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1. PEREZ VS.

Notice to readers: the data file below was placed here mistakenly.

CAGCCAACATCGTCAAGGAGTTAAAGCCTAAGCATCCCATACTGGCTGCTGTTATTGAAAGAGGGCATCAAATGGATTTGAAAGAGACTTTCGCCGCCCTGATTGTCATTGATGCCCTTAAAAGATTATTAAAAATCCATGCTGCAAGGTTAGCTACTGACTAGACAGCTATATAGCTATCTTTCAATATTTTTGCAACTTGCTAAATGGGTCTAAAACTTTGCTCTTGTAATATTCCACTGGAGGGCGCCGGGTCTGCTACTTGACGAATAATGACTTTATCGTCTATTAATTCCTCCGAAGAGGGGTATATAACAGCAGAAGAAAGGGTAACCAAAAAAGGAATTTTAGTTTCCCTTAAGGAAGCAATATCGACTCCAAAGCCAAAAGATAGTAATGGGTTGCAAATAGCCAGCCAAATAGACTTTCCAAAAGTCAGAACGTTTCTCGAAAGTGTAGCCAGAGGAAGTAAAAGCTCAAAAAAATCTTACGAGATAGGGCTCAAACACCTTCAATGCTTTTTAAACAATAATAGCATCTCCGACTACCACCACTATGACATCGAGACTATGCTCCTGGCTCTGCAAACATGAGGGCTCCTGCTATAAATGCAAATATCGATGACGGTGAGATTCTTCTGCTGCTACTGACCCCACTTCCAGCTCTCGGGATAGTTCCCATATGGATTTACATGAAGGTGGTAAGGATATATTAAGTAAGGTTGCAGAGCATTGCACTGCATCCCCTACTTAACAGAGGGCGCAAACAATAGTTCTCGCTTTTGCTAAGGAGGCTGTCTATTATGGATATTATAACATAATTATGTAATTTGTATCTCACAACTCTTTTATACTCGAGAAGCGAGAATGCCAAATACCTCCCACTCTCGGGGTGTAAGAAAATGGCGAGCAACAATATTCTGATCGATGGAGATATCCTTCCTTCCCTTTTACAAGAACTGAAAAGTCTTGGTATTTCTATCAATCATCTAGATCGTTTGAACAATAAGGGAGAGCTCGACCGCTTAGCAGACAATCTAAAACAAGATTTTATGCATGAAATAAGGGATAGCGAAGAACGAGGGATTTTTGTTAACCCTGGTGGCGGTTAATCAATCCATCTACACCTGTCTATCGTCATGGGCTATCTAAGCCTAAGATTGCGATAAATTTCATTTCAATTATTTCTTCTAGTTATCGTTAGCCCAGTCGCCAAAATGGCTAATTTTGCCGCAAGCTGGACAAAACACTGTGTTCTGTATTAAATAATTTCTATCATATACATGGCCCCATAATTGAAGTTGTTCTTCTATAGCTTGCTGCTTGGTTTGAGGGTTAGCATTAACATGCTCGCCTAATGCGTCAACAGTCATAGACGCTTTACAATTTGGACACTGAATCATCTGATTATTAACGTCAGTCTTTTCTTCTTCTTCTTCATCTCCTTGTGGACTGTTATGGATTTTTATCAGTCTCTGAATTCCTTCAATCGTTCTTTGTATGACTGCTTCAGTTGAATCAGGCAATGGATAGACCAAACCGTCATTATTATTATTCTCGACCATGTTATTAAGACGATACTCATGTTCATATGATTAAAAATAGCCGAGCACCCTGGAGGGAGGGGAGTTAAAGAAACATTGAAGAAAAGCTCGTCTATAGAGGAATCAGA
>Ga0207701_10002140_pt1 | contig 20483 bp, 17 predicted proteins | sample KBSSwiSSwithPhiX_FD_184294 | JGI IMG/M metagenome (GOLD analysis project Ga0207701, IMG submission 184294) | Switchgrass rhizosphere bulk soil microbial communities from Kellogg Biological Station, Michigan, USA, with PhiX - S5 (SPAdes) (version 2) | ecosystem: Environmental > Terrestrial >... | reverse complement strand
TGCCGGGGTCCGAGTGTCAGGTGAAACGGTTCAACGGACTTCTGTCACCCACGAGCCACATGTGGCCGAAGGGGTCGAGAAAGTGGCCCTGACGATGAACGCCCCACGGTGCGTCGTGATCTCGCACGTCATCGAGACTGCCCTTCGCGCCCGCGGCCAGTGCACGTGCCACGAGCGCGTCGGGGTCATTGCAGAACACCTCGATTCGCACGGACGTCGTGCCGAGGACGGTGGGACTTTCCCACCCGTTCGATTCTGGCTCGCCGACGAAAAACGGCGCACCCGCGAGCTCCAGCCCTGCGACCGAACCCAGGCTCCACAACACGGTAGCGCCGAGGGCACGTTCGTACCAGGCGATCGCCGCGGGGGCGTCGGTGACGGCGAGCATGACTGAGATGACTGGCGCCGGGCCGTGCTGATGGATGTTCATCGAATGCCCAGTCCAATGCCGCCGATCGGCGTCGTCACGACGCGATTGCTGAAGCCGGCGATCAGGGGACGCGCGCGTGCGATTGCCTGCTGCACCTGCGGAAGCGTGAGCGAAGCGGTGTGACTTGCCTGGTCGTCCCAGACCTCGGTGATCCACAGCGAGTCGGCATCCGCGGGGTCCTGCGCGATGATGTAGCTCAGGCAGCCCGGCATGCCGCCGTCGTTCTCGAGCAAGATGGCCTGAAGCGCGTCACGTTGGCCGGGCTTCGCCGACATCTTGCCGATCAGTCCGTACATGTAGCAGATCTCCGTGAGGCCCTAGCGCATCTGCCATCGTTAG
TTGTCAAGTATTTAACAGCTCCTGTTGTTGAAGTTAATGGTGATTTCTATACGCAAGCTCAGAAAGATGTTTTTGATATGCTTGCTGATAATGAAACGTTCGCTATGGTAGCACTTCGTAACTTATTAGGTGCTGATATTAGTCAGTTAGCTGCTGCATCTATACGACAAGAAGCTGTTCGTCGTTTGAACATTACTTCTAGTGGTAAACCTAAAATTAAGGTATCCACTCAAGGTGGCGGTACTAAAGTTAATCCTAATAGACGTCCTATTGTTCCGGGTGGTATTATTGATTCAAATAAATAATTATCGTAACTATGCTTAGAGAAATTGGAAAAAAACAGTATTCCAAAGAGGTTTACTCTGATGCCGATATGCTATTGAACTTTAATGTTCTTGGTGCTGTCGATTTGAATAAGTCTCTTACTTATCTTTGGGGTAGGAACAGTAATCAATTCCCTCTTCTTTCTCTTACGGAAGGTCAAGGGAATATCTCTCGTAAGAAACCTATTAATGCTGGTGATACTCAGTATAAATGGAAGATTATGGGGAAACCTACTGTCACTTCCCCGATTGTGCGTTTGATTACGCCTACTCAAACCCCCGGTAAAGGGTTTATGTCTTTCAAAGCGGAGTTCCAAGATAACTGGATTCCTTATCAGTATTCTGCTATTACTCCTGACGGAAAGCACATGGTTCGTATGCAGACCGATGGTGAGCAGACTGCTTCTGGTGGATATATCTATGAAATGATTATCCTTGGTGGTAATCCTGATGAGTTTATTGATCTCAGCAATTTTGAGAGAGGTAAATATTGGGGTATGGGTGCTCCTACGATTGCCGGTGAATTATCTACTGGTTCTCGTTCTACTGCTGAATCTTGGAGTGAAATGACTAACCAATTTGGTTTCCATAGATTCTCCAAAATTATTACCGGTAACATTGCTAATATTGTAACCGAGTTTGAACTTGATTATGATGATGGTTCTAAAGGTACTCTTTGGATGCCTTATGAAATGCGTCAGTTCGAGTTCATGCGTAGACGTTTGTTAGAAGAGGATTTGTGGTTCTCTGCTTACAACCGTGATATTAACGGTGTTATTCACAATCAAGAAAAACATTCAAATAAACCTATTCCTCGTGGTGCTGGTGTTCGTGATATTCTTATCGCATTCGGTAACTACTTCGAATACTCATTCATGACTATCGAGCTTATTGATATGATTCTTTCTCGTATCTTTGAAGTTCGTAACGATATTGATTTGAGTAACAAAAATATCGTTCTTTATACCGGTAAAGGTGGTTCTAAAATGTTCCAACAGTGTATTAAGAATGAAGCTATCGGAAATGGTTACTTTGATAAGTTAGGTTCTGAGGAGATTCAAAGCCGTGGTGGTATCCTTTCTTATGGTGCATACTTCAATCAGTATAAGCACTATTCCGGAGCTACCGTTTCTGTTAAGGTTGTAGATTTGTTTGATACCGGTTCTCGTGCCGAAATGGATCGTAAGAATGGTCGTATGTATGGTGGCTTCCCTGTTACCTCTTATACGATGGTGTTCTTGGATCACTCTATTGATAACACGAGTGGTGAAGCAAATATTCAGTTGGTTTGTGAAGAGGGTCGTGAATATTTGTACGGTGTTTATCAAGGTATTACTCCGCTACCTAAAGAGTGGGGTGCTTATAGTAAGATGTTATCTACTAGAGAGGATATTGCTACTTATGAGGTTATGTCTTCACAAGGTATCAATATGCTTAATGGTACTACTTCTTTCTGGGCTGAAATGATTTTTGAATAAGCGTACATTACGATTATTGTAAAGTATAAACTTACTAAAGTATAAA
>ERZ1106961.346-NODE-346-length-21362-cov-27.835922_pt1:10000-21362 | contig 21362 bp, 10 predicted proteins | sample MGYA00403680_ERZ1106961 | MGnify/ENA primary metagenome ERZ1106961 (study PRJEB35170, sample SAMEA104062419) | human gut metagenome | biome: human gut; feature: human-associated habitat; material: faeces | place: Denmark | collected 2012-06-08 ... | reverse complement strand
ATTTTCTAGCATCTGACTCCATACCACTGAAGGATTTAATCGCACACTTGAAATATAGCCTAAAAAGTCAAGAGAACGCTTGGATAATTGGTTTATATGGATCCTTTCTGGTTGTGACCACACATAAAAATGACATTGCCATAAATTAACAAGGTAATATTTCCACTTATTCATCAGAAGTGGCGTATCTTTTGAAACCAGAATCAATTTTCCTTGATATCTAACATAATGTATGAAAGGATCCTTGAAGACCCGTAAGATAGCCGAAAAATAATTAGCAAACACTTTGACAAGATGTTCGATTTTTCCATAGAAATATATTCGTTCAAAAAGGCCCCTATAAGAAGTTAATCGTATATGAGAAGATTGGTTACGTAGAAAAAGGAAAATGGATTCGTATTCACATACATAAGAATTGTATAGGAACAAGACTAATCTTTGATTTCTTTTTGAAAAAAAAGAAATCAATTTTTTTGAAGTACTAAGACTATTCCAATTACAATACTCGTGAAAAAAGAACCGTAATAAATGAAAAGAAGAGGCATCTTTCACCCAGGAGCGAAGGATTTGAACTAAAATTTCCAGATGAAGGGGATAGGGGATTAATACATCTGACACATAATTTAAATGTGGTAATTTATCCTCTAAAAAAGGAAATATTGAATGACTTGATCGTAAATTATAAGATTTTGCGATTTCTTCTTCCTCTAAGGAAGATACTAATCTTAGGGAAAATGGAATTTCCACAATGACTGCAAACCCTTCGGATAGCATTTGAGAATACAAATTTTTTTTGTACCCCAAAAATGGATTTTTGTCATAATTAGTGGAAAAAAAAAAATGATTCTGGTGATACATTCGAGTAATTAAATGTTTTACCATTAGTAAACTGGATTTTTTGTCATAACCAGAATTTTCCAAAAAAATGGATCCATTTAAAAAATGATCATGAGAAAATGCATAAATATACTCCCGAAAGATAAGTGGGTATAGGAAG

COURT OF APPEALS 323 SCRA 613 FACTS - Primitivo Perez had been insured with the BF Lifeman Insurance Corporation since 1980 for P20,000.00. - In October 1987, an agent of Lifeman, Rodolfo Lalog, visited Perez in Quezon and convinced him to apply for additional insurance coverage of P50,000.00, to avail of the ongoing promotional discount of P400.00 if the premium were paid annually. - Primitivo B. Perez accomplished an application form for the additional insurance coverage. Virginia A. Perez, his wife, paid P2,075.00 to Lalog. The receipt issued by Lalog indicated the amount received was a "deposit." - Unfortunately, Lalog lost the application form accomplished by Perez and so on October 28, 1987, he asked the latter to fill up another application form. On November 1, 1987, Perez was made to undergo the required medical examination, which he passed. - Lalog forwarded the application for additional insurance of Perez, together with all its supporting papers, to the office of BF Lifeman Insurance Corporationn in Quezon which office was supposed to forward the papers to the Manila office. - On November 25, 1987, Perez died while he was riding a banca which capsized during a storm. - At the time of his death, his application papers for the additional insurance were still with the Quezon office. Lalog testified that when he went to follow up the papers, he found them still in the Quezon office and so he personally brought the papers to the Manila office of BF Lifeman Insurance Corporation. It was only on November 27, 1987 that said papers were received in Manila. - Without knowing that Perez died on November 25, 1987, BF Lifeman Insurance Corporation approved the application and issued the corresponding policy for the P50,000.00 on December 2, 1987 - Virginia went to Manila to claim the benefits under the insurance policies of the deceased. She was paid P40,000.00 under the first insurance policy for P20,000.00 (double indemnity in case of accident) but the insurance company refused to pay the claim under the additional policy coverage of P50,000.00, the proceeds of which amount to P150,000.00 in view of a triple indemnity rider on the insurance policy. - In its letter of January 29, 1988 to Virginia A. Perez, the insurance company maintained that the insurance for P50,000.00 had not been perfected at the time of the death of Primitivo Perez. Consequently, the insurance company refunded the amount of P2,075.00 which Virginia Perez had paid - Lifeman filed for the rescission and the declaration of nullity. Perez, on the other hand, averred that the deceased had fulfilled all his prestations under the contract and all the elements of a valid contract are present. - RTC ruled in favor of Perez. CA reversed. ISSUE Whether or not there was a perfected additional insurance contract. HELD Insurance is a contract whereby, for a stipulated consideration, one party undertakes to compensate the other for loss on a specified subject by specified perils. A contract, on the other hand, is a meeting of the minds between two persons whereby one binds himself, with respect to the other to give something or to render some service. Consent must be manifested by the meeting of the offer and the acceptance upon the thing and the cause which are to constitute the contract. The offer must be certain and the acceptance absolute. When Primitivo filed an application for insurance, paid P2,075.00 and submitted the results of his medical examination, his application was subject to the acceptance of private respondent BF Lifeman Insurance Corporation. The perfection of the contract of insurance between the deceased and respondent corporation was further conditioned upon compliance with the following requisites stated in the application form: "there shall be no contract of insurance unless and until a policy is issued on this application and that the said policy shall not take effect until the premium has been paid and the policy delivered to and accepted by me/us in person while I/We, am/are in good health." The assent of private respondent BF Lifeman Insurance Corporation therefore was not given when it merely received the application form and all the requisite supporting papers of the applicant. Its assent was given when it issues a corresponding policy to the applicant. Under the abovementioned provision, it is only when the applicant pays the premium and receives and accepts the policy while he is in good health that the contract of insurance is deemed to have been perfected. It is not disputed, however, that when Primitivo died on November 25, 1987, his application papers for additional insurance coverage were still with the branch office of respondent corporation in Gumaca and it was only two days later, or on November 27, 1987, when Lalog personally delivered the application papers to the head office in Manila. Consequently, there was absolutely no way the acceptance of the application could have been communicated to the applicant for the latter to accept inasmuch as the applicant at the time was already dead.